Education: Bucharest National School of Fine Arts, Arts Ecole des Beaux-Arts
Constantin Brancusi was a Romanian artist, who was also a sculptor and photographer but primarily known for his modernist sculptures. In 1952, he became a French citizen. His work is characterized by balanced, geometrical lines and extreme simplification of form, displaying the evident influence of Romanian folk art as well as that of non-European cultures. He has exhibited his sculptures and photographs at several art galleries
Constantin Brancusi's Early Life
The artist was born in the Carpathian hamlet of Hobita in the winter of 1876, the son of Nicolae and Maria Brancusi, both of poor peasant stock, who earned an insufficient living through arduous physical labor. While still a child, he was required to herd sheep for the family and often took this opportunity to run away from home several times, desperate to escape harassment from his father and older half-brothers. In 1887, aged 11, he finally managed to leave the household for good in order to work for a grocer in the nearby settlement of Slatina.
The region in which Brancusi was raised was renowned for its rich tradition of folk art, especially woodcarving. It was a craft he showed exceptional talent in from an early age, whittling figurines and miniature musical instruments out of dead branches. After two years in Slatina, he left for Craiova in search of a job that would help subsidize art school. Upon arriving in the city, he found work as a waiter in a public house and maintained the position for a number of years while attending the Scoala de Meserii (school of arts and crafts) on a part-time basis from 1894 to 1898. In 1894, after seeing him fashion a hand-carved violin from waste material, a wealthy industrialist decided to fund the rest of his education, allowing him to become a full-time student and graduate with honors in 1898. Upon receiving his degree, he enrolled at the Scoala Natzionala de Arte Frumoase (Bucharest National School of Fine Arts) to study sculpture under Dimitrie Gerota.
Constantin Brancusi's Years in Paris
Brancusi went to Munich in 1903, and after a brief stint there, he moved to Paris
in 1905, famously traveling most of the way on foot. He arrived in the French capital to a society brimming with experimental new ideas and philosophies and began studying modeling and sculpture under Antonin Mercie at the Ecole des Beaux-Arts. During this time, he developed a reputation as an exotic persona, actively adding to the mystique of his character by exclusively wearing traditional Romanian garb and making his own furniture by hand.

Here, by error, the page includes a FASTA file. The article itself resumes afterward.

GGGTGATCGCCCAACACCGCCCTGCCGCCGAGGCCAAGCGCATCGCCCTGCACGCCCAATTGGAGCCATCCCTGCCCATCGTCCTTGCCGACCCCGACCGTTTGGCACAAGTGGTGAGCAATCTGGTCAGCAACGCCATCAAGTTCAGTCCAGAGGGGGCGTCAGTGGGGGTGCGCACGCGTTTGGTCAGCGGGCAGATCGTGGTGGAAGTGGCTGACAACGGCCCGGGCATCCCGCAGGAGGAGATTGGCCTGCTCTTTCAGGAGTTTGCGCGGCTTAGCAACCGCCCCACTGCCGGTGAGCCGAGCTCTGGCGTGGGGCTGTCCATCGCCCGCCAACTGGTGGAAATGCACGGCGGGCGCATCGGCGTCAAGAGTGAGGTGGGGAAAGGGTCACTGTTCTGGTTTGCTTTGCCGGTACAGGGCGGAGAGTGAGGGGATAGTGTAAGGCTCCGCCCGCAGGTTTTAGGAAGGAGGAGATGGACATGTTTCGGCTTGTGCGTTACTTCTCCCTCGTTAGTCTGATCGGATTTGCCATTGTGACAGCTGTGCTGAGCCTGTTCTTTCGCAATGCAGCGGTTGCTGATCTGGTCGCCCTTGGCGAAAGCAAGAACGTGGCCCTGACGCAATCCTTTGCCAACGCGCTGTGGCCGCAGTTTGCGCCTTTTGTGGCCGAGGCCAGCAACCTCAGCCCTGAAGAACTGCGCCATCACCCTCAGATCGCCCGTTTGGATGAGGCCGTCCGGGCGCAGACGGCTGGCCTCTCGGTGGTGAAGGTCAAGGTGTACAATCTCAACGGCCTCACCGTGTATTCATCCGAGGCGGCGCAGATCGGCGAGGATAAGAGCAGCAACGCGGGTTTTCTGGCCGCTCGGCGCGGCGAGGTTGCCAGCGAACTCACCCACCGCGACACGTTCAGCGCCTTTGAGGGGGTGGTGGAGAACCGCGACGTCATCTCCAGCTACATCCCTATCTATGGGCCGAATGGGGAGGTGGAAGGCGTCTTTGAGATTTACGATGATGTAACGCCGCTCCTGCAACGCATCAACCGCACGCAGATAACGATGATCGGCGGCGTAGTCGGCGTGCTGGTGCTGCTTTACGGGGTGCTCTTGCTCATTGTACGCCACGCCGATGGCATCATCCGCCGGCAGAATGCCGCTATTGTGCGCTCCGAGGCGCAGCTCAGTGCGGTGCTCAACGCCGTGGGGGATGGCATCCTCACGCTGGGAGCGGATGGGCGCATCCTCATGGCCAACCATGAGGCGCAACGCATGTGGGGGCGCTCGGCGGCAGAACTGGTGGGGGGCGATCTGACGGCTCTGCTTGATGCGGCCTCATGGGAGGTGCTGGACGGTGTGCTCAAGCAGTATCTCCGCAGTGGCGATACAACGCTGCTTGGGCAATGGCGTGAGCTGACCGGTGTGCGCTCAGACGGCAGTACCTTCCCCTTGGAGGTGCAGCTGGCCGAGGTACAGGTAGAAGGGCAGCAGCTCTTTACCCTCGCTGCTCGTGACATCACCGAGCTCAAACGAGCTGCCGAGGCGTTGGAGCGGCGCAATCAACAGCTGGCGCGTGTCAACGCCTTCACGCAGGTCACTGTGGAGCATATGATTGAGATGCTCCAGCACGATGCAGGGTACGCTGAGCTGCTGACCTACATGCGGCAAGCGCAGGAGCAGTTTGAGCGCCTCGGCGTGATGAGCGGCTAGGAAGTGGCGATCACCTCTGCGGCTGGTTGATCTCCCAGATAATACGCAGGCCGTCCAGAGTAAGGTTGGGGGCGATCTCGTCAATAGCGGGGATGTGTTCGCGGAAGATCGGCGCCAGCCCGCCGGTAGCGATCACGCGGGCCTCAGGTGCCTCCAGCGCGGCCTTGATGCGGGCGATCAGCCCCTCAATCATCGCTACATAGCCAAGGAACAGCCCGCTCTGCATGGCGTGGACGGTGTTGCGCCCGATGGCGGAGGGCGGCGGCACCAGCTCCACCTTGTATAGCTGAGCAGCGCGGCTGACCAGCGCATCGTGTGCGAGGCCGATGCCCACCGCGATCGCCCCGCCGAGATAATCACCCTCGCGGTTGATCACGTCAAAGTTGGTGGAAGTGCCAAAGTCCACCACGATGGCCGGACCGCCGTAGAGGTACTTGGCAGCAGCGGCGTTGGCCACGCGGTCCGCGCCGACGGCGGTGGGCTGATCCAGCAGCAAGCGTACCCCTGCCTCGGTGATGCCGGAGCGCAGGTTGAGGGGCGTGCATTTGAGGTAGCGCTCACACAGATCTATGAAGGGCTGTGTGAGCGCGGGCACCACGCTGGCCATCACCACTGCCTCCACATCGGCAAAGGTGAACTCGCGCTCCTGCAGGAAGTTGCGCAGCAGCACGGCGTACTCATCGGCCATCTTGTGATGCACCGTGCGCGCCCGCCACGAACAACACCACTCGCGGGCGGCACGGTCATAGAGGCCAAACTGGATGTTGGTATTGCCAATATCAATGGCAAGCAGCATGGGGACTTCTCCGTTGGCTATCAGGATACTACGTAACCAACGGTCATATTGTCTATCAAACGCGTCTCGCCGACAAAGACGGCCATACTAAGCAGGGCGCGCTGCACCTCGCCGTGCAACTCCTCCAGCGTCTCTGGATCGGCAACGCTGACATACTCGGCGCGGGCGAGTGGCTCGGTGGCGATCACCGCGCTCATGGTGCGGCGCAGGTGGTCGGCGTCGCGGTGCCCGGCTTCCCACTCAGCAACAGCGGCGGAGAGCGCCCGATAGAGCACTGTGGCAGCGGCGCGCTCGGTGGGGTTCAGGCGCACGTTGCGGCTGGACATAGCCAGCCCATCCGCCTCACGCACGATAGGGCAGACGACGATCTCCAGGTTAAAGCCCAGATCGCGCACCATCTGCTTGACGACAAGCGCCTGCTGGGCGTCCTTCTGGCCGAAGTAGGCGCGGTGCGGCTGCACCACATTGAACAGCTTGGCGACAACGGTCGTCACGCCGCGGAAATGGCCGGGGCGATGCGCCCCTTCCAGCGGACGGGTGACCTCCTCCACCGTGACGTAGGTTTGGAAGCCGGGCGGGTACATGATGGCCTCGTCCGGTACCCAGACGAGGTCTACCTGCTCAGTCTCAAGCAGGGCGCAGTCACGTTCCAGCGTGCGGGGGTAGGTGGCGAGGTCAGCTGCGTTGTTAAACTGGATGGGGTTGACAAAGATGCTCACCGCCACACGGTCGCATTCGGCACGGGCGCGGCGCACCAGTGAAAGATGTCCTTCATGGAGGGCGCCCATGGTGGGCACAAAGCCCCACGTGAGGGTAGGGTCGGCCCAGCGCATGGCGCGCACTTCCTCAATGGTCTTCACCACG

In 1907, Brancusi became an assistant to Auguste Rodin but left after a month, citing the difficulty he would face developing his skills under the shadow of a great master. However, his tenure at Rodin’s studio would directly influence the decision to practice direct carving instead of operating with a clay model, leading to the smooth, contoured style characteristic of his work. Over the next few years, he produced numerous versions of “The Kiss” and “Sleeping Muse,” simplifying the shape further and further until he discovered its core essence.
In 1913, five of Brancusi’s sculptures were selected for display at the Armory Show in New York, the controversial exhibition that brought together avant-garde artists from Europe and America. While critics were puzzled by his work, other artists – in particular, Marcel Duchamp – were intrigued. His peers and colleagues soon became his largest base of collectors. In 1914, the photographer Alfred Stieglitz organized Brancusi’s first solo show at the Photo-Secession Gallery in New York. At this show, the art collector John Quinn noticed Constantin Brancusi's work
and became his steady patron.
Constantin Brancusi's Later Years
Over the next decade, Brancusi’s work was mired in controversy – first at the Salon des Independants in 1920 when “Princess X” caused outrage for its phallic shape, followed by a legal battle with customs officials who refused to acknowledge “Bird in Space” as art. In 1928, a trial in the U.S. declared it was a work of art, not a manufactured “object,” thus excluding it from customs duties. In 1930, a commission to build a temple for the Maharaja of Indore in India fell through at the last minute. After he built “Endless Columns” as part of a three-piece public installation in Târgu-Jiu in Romania, Communist activists cited it as an example of Western corruption and demanded its removal.
The first major retrospective of Brancusi’s art took place at New York’s Guggenheim Museum in 1955, two years before his death.
Constantin Brancusi's Death and Legacy
Brancusi died in March 1957 in Paris and was buried in the cemetery at Montparnasse. He left his studio to the Museum of Modern Art in Paris under the condition that it be preserved as it is. It has been reconstructed for viewing purposes at the Centre Georges Pompidou in Paris. Brancusi was posthumously made a member of the Romanian Academy in 1990. You can buy Constantin Brancusi's artworks online
Constantin Brancusi's Major Exhibitions
Art Institute of Chicago, Chicago
Dallas Museum of Art, Dallas
Guggenheim Museum, New York
Metropolitan Museum of Art, New York
J. Paul Getty Museum, Los Angeles
Museum of Fine Arts, Houston
National Gallery of Australia, Canberra
Peggy Guggenheim Collection, Venice
Centre Pompidou, Paris
Fukuoka Art Museum, Fukuoka
Korller-Muller Museum, Otterlo
Kunstmuseum Basel, Basel
Tate Gallery, London